What if sugar corroded every nerve in your body?

Peripheral neuropathy is a very dangerous disease.

It occurs when the nerves located outside the brain and spinal cord are damaged.

This condition can cause weakness, numbness, and pain, usually in the hands and feet.
It also can affect bodily functions such as digestion and urination.

Peripheral neuropathy can result from traumatic injuries, infections, metabolic problems, inherited causes, exposure to toxins … and of course diabetes.

My personal thesis is that sugar corrodes peripheral nerves, and indeed every nerve in the human body.
I’ve witnessed this happen firsthand at 3.5x magnification through surgical loupes.
You can see clearly how nerves travel through tunnels all throughout the body.

Also how, when they get compressed in these tunnels, the nerves cause sensations of numbness, tingling, burning, and—finally—the utter loss of sensation.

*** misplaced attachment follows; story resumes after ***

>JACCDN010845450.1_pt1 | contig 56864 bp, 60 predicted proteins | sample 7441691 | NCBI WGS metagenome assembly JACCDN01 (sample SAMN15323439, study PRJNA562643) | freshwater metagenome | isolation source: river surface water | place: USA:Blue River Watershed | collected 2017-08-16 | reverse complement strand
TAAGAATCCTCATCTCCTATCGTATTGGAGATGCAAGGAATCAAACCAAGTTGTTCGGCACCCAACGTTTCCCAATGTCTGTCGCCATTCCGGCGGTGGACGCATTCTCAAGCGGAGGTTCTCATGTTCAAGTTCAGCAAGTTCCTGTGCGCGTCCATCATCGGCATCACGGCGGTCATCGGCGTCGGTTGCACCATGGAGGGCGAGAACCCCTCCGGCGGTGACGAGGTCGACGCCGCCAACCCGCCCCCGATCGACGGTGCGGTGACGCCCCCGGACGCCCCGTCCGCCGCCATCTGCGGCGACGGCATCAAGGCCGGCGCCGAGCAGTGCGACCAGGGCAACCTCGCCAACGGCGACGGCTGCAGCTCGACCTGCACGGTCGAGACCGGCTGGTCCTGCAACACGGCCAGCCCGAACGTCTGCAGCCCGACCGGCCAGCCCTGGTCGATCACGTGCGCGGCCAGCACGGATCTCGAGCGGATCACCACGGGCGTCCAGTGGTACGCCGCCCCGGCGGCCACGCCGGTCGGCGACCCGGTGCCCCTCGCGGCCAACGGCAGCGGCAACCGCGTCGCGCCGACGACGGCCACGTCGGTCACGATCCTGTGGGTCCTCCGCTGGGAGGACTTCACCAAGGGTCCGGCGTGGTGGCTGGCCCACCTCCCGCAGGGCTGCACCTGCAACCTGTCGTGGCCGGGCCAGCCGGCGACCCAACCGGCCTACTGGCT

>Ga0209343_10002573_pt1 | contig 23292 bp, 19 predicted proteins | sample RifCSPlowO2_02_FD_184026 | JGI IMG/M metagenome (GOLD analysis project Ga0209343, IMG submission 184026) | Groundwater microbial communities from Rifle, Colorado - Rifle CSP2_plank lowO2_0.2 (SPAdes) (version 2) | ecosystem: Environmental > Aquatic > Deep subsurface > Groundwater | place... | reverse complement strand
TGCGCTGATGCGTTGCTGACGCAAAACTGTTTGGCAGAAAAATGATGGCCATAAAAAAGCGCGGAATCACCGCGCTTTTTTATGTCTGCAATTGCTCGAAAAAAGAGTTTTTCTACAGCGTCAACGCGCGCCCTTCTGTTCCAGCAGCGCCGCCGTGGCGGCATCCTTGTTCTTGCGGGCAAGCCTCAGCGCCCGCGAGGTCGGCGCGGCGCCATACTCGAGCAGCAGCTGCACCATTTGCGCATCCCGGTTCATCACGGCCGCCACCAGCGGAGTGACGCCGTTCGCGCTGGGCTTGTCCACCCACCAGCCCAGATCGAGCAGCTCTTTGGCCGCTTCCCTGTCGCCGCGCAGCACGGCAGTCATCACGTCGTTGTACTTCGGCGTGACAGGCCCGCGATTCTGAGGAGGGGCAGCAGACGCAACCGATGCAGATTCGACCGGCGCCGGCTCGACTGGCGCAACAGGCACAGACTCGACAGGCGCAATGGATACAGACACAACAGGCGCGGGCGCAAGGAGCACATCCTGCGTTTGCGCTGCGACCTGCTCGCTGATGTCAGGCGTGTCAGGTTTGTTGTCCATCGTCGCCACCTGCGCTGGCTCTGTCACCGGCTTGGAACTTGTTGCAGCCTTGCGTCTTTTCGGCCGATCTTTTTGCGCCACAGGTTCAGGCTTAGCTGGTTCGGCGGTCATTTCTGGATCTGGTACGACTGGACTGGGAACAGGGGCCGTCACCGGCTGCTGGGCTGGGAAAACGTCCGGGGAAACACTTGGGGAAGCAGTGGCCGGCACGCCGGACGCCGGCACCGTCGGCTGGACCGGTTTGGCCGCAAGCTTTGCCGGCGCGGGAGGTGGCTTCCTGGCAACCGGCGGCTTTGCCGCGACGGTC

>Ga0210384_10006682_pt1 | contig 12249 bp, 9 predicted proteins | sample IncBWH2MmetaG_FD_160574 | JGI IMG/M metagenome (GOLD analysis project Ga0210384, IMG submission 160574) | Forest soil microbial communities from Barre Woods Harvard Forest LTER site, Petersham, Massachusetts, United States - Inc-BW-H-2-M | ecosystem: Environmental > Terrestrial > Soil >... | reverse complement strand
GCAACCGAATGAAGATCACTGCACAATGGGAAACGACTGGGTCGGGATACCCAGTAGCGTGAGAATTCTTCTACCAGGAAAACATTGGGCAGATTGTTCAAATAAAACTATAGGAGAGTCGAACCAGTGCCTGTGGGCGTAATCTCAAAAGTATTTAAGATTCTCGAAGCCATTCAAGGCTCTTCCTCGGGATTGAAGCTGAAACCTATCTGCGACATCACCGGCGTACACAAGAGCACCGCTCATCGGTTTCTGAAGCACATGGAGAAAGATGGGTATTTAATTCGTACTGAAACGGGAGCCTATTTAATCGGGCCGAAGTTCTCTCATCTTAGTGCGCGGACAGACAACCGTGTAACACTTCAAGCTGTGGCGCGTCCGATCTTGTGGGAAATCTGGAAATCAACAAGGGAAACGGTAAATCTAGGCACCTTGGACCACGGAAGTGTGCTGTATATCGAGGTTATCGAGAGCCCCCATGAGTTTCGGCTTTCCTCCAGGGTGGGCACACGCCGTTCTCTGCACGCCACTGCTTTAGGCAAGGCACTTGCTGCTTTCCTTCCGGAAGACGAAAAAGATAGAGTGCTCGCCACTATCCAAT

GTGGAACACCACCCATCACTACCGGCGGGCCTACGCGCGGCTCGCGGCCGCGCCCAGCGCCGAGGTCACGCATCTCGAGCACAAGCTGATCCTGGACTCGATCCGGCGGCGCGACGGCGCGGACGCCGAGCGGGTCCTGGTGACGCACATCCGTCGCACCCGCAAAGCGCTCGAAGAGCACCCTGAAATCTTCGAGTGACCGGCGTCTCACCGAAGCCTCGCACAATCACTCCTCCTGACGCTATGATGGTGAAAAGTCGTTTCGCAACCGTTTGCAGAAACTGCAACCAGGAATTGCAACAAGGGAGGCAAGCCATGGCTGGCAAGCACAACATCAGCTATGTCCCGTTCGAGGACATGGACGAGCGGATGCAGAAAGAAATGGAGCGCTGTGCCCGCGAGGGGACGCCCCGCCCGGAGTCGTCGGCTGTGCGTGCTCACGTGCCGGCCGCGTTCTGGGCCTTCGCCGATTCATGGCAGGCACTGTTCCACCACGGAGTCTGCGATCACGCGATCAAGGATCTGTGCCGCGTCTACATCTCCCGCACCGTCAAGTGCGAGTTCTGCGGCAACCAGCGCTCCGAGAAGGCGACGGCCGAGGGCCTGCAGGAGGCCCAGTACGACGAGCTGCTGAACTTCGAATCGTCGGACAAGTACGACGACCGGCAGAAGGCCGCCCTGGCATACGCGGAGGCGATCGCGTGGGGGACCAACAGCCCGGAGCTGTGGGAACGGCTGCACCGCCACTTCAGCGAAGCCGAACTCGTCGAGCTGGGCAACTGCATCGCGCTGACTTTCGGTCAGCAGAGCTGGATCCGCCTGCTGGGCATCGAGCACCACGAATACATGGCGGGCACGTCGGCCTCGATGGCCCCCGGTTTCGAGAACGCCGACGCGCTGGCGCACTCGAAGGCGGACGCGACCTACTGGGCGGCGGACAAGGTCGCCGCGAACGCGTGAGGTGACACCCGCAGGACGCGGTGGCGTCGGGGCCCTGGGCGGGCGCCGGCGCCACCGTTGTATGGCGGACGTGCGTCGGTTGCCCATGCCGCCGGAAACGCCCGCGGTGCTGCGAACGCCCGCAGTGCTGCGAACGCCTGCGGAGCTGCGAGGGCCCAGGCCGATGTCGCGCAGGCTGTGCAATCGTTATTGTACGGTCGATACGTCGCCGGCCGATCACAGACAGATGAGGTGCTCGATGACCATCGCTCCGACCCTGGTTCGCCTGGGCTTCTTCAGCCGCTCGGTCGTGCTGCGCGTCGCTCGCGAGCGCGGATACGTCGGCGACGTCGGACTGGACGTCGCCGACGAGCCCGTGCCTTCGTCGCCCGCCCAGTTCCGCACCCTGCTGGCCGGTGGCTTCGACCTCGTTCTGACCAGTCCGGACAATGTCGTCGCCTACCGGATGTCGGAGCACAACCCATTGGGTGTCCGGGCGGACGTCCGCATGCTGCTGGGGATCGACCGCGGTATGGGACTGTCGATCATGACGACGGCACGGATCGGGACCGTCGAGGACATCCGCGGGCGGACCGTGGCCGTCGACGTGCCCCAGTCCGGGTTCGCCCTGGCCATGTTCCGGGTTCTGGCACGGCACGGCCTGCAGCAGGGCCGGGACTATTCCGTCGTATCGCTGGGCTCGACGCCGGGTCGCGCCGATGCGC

But the problem doesn’t start there.

Sometimes, particularly in the case of diabetics, the loss of sensation forms calluses on the bottom of the foot.

First, the callus hardens. Then it gets red. Then infected.

The infection goes into the bone.

At that point, it’s called osteomyelitis, which eventually turns to gangrene.

By this point, the leg is essentially dead.
It has to be amputated lest it take the entire body with it.

Each year, about 1.5 million legs are amputated worldwide from patients who are diabetic.

Must all of these legs be amputated? In my opinion, no.

There are many new solutions which, admittedly, some folks call controversial.

But I’ve used them in my practice for decades. And they work.
If you’re interested in learning more, please contact me. I’d love to tell you more.